Please use this identifier to cite or link to this item: http://hdl.handle.net/1928/27210
This health care evaluation has three purposes: 1) identify and measure the health status of Alaska Natives in the Chugach Region to provide the basis for planning health care services; 2) increase the awareness of Chugach Region Natives about their health and the dynamics of the health systems surrounding them; and 3) develop a spirit and vehicle of collaboration among Native consumers and non-Native health care providers in the region. The audience for the study was the participants themselves--the individual communities, health care providers, and health planners. A responsive-naturalistic evaluation approach was used to evaluate the health status of the region. A multi-disciplinary team of health care providers, community research assistants, consultants in anthropology, health planning and medical anthropology, and the Health Department of the North Pacific Rim designed and conducted the evaluation project. Objective data about health problems, health care facilities, and manpower were derived from the Indian Health Service Reporting System, a regional inventory, and various public reports. To gather behavioral and attitudinal information about health practices and utilization of available health care services, a community-involvement approach was used. The sample to be surveyed in each community was determined by the local community research assistants after a community meeting was held to introduce the project, its purpose, and the survey process. The principal causes of mortality and morbidity seem to originate largely from the lifestyle of the population and the physical and social environment in which they live. The present medical care system, while still much needed, is not equipped to deal with the types of health problems indicated. The regional health status data related to accidents, mortality, alcoholism and admissions to Alaska Psychiatric Institute indicate that the etiology of illness in the Native population lies in the social, psychological, and behavioral domains rather than the biological domain as traditionally diagnosed and treated by western medicine. Conclusions: Each community contributed specific recommendations for improving health care in their own community. Some shared recommendations were: 1) to clear the confusion concerning funding procedures and coverage; 2) to orient health care providers to behavioral and attitudinal norms of Natives regarding health and illness; 3) and to provide preventive medical education and consumer education about medical and dental services.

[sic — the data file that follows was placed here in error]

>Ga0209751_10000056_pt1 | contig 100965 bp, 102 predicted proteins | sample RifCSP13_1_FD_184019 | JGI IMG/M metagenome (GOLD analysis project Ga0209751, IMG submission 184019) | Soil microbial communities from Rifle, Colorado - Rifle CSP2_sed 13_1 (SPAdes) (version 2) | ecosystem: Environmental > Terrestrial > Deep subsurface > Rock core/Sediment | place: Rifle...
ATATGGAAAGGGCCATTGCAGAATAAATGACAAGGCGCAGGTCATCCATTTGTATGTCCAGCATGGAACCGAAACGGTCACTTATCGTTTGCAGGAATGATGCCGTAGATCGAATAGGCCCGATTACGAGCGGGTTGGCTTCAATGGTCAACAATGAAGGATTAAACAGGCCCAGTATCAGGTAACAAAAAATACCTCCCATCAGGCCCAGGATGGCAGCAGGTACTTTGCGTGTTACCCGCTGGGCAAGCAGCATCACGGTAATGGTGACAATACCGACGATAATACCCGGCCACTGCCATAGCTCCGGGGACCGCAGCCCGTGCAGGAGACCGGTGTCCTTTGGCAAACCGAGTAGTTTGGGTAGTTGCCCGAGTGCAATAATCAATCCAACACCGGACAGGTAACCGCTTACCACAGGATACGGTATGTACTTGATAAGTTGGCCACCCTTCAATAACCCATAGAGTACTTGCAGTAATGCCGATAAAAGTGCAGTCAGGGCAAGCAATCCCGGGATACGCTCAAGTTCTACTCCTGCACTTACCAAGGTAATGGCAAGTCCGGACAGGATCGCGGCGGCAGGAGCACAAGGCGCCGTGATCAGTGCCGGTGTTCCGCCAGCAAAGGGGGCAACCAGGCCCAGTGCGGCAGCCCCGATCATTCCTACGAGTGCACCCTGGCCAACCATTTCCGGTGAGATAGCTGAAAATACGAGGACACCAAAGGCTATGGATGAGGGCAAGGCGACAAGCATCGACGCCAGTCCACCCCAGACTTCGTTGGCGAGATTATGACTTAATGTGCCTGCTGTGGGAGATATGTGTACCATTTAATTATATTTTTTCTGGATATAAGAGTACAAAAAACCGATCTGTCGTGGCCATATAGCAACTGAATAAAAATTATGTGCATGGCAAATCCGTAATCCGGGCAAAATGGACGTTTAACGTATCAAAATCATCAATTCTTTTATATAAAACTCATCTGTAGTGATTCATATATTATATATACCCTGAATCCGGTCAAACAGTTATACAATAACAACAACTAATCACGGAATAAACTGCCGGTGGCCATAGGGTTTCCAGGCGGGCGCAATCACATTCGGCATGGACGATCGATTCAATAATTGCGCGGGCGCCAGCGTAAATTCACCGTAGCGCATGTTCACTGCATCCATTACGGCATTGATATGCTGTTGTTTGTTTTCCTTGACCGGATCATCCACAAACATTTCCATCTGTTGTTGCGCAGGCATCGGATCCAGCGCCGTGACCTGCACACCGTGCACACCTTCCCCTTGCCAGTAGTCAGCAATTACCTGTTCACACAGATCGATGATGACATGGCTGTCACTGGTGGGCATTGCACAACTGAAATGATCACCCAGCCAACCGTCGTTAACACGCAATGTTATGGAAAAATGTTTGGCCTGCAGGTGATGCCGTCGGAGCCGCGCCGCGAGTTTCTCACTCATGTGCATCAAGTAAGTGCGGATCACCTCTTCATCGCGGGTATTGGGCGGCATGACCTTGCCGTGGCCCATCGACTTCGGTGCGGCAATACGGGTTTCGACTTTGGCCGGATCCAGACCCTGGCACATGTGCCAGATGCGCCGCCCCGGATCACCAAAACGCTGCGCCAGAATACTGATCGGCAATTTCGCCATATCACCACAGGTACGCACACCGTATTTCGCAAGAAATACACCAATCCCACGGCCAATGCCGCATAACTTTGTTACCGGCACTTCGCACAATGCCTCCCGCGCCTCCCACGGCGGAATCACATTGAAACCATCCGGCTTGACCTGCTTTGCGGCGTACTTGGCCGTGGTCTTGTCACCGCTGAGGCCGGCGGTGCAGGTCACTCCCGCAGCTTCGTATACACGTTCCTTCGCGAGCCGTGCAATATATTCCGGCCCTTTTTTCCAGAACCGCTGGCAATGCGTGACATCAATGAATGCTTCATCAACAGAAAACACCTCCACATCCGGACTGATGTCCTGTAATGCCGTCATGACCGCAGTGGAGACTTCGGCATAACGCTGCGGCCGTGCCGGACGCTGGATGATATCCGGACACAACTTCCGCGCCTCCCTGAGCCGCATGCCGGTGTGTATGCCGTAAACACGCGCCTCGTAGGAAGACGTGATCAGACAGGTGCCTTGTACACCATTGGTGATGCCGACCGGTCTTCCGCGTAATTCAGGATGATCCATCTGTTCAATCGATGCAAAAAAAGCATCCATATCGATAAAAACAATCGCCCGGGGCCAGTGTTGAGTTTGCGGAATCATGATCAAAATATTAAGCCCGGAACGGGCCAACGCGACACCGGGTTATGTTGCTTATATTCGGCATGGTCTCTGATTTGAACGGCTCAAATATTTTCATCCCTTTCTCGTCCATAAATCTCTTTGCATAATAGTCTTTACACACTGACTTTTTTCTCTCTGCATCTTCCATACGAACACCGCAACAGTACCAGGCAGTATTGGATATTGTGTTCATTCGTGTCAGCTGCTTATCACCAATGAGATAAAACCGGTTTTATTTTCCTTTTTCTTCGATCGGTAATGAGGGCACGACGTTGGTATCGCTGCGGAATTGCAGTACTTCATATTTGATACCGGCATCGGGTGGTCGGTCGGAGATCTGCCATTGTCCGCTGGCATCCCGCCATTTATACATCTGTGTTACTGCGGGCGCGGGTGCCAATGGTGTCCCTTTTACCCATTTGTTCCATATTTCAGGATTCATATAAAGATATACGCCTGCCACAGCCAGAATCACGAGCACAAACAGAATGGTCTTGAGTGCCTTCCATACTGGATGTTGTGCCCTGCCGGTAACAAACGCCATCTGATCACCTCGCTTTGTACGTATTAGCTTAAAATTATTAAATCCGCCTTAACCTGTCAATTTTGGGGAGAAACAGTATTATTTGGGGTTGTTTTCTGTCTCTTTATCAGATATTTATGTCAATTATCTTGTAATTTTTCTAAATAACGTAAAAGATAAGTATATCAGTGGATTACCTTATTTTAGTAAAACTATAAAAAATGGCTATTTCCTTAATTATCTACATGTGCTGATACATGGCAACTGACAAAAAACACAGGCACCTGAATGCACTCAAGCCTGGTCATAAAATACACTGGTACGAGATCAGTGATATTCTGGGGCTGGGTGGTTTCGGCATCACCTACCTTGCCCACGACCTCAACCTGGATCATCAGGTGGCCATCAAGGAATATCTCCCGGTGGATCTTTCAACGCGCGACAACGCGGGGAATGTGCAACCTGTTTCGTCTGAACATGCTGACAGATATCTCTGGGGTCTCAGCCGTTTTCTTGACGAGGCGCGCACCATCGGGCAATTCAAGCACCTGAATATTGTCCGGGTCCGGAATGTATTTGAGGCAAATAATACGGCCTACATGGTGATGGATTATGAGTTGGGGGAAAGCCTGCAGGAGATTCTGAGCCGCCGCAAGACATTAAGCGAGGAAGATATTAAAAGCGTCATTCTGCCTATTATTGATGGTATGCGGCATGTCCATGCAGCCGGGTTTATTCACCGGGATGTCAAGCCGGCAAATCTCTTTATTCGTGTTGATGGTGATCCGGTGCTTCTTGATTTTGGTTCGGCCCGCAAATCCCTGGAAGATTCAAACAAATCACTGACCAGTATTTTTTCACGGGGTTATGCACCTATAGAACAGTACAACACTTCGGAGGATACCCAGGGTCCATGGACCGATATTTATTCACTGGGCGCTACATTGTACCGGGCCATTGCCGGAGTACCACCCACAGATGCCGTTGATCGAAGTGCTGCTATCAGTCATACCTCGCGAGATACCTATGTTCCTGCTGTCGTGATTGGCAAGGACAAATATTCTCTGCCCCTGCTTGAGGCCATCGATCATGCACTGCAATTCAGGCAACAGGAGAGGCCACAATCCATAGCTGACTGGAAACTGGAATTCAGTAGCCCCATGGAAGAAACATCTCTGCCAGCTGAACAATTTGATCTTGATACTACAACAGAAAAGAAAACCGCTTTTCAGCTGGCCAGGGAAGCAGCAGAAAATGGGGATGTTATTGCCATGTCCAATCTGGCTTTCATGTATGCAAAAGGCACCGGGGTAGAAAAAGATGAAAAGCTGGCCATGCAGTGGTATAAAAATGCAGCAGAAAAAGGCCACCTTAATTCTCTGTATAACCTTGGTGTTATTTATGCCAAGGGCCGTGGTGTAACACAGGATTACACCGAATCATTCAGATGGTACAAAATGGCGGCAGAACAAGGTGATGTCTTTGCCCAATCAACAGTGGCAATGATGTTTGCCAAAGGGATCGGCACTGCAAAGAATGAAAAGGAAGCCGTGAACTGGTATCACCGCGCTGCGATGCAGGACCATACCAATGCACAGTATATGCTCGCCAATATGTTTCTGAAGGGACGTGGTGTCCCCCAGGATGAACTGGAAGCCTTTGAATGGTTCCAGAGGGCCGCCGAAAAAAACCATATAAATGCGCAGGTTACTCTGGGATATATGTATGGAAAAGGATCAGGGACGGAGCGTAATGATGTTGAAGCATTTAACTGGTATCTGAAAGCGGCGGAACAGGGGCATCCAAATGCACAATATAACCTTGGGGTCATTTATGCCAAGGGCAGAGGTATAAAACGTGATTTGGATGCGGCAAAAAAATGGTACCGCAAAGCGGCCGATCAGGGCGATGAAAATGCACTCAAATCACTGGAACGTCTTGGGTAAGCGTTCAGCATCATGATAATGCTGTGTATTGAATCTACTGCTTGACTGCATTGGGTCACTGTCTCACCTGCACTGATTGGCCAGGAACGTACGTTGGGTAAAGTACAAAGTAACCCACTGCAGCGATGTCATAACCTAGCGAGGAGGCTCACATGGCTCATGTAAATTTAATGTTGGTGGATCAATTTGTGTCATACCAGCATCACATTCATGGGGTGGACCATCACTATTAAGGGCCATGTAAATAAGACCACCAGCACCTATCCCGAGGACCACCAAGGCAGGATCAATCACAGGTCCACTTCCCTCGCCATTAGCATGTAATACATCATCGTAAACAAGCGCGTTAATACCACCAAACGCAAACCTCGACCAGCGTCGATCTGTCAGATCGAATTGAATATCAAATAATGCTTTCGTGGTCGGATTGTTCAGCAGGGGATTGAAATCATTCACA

Indian Health Service, Staff Office of Planning, Evaluation and Research, Rockville, MD 20857 (E-53).
Brelsford G. Ggwangkumtenek Sungcarluta Indian Health Service, Staff Office of Planning, Evaluation and Research, Rockville, MD 20857 (E-53). 1977
- Indian Health Service